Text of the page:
– Hydroper
    Jun 30, 2023 at 18:56
  • 1
    $\begingroup$ When a library is implemented in a lower-level language, it typically uses macros and language runtime functions to structure the visible parts of the data in the same way as "normal" data. So if it has an integer field, it may need to box it like the language's normal integers. Look at the implementation of Python's list methods, for example. $\endgroup$
    – Barmar
    Jun 30, 2023 at 21:45
  • $\begingroup$ I’m afraid I also don’t understand the question. What is the semantics of your hypothetical FFI decorator? It’s not clear to me what it is intended to allow you to do. Is the idea that you declare TextMatch essentially like you’d declare an interface, and the actual implementation is defined elsewhere? Your question discusses inheritance, but it’s not clear to me why inheriting from a class would be useful if it doesn’t have fields and methods accessible from within the language, and those must also conform to some agreed-upon protocol, so I don’t see how memorySize could be enough. $\endgroup$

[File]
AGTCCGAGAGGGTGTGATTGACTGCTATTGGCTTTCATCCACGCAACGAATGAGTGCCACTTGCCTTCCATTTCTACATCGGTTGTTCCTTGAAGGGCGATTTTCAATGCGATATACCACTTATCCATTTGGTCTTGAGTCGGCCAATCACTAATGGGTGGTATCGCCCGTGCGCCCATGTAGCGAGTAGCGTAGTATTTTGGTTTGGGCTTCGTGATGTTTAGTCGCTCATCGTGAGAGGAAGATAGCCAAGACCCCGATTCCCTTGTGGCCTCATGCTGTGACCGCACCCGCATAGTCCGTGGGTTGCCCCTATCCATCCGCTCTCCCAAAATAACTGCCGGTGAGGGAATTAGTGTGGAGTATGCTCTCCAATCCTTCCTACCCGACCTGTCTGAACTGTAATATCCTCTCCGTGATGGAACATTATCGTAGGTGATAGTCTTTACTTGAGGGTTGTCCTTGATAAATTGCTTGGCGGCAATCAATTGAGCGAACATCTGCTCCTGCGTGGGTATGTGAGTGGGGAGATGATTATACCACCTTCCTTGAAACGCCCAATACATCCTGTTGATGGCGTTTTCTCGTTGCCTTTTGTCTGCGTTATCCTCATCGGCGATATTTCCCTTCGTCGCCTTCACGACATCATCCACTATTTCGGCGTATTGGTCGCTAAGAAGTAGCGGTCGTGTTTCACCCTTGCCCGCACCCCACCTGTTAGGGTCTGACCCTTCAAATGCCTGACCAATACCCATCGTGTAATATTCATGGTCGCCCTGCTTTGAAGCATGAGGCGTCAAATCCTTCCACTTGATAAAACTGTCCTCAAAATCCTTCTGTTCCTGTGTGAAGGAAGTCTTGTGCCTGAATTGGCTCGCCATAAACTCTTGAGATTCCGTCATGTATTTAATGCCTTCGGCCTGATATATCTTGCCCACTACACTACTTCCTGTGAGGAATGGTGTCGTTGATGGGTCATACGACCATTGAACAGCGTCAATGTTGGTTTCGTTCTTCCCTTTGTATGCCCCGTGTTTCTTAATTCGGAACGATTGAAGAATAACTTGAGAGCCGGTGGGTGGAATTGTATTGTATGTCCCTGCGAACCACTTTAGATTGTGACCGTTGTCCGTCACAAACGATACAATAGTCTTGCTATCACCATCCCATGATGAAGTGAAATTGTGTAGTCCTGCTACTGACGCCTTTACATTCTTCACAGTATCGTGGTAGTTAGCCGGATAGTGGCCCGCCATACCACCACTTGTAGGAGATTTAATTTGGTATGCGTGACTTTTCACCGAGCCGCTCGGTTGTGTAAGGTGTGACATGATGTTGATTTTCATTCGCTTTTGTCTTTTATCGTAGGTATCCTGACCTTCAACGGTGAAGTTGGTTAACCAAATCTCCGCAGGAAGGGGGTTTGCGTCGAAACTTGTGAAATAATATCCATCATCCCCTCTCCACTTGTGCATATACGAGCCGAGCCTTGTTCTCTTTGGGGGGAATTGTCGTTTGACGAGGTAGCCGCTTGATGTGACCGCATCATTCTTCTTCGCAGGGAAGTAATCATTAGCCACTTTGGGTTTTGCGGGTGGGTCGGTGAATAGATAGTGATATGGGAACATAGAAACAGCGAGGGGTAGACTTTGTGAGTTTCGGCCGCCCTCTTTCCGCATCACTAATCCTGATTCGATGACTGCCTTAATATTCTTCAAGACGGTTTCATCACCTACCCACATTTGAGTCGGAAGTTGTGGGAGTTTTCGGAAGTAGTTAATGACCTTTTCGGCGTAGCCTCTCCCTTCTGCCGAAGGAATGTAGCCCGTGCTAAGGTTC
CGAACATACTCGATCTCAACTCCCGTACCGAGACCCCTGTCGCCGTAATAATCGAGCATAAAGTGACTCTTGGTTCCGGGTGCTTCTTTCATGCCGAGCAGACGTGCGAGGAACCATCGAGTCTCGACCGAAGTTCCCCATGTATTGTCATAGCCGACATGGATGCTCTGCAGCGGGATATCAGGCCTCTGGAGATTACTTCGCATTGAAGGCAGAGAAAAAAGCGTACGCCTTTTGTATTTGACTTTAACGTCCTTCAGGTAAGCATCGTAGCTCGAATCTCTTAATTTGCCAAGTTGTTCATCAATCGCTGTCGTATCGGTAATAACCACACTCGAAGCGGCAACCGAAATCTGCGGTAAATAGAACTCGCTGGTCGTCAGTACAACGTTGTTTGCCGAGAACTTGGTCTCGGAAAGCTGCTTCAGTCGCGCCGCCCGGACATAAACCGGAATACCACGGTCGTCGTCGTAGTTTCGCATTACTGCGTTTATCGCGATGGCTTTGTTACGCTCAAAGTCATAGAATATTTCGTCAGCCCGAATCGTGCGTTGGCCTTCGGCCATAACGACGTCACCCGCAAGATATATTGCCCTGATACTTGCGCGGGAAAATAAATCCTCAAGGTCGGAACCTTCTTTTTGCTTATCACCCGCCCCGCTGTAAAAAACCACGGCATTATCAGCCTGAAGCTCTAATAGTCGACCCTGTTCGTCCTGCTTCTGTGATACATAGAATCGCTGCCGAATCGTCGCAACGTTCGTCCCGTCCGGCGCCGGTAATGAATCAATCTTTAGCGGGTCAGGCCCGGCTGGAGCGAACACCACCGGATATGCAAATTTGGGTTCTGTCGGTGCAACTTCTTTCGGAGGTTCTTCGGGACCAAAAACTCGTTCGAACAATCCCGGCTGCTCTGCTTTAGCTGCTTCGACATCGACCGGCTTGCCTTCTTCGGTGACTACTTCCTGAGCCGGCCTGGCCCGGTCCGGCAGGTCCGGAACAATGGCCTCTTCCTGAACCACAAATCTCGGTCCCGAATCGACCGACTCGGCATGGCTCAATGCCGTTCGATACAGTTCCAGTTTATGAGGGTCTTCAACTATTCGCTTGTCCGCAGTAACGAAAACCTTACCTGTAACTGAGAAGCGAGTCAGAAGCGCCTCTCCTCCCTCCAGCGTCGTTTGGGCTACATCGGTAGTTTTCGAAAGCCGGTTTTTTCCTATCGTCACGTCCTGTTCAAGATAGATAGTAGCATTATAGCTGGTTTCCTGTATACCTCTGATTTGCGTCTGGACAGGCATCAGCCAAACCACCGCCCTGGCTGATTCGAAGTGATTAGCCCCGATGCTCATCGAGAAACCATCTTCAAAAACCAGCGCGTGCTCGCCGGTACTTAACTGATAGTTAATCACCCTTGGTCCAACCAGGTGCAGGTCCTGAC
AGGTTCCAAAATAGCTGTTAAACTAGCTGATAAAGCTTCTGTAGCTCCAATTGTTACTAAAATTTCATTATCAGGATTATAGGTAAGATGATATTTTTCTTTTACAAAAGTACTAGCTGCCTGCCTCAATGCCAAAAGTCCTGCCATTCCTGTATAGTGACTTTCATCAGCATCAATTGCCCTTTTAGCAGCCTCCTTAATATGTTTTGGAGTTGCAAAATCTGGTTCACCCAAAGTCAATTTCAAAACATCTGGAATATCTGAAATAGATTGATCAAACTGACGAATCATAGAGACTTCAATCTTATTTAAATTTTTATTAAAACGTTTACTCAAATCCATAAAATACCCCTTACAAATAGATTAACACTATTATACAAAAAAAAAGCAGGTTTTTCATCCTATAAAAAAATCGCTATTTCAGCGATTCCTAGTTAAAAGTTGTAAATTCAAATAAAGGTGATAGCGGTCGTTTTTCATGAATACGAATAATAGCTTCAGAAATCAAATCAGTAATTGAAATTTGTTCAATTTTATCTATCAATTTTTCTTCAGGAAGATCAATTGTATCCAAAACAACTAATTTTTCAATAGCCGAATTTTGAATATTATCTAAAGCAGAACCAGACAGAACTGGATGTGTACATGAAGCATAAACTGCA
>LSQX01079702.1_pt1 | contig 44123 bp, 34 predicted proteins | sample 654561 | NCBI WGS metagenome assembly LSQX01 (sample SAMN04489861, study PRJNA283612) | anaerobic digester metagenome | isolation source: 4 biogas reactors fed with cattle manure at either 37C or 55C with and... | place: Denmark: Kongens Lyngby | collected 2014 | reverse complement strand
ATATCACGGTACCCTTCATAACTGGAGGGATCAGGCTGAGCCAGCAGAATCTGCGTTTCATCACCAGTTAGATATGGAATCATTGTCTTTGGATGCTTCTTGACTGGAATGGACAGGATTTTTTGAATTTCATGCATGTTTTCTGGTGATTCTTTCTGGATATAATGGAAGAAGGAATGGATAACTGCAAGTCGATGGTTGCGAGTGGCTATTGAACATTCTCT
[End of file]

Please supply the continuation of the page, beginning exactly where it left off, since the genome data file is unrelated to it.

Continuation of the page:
– Alexis King
    Jun 30, 2023 at 21:47
  • 1
    $\begingroup$ Okay, so in that case, it seems like the same effect could be obtained via a fixed-size byte array private field, correct? Both things specify that the objects in question include a payload of arbitrary data of a given size, so I don’t see how they could possibly differ. And if that is correct, I think the question would be clearer if you expressed it that way rather than using a decorator, since it would make it much more obvious what the number means. $\endgroup$
    – Alexis King
    Jun 30, 2023 at 22:52

1 Answer 1

3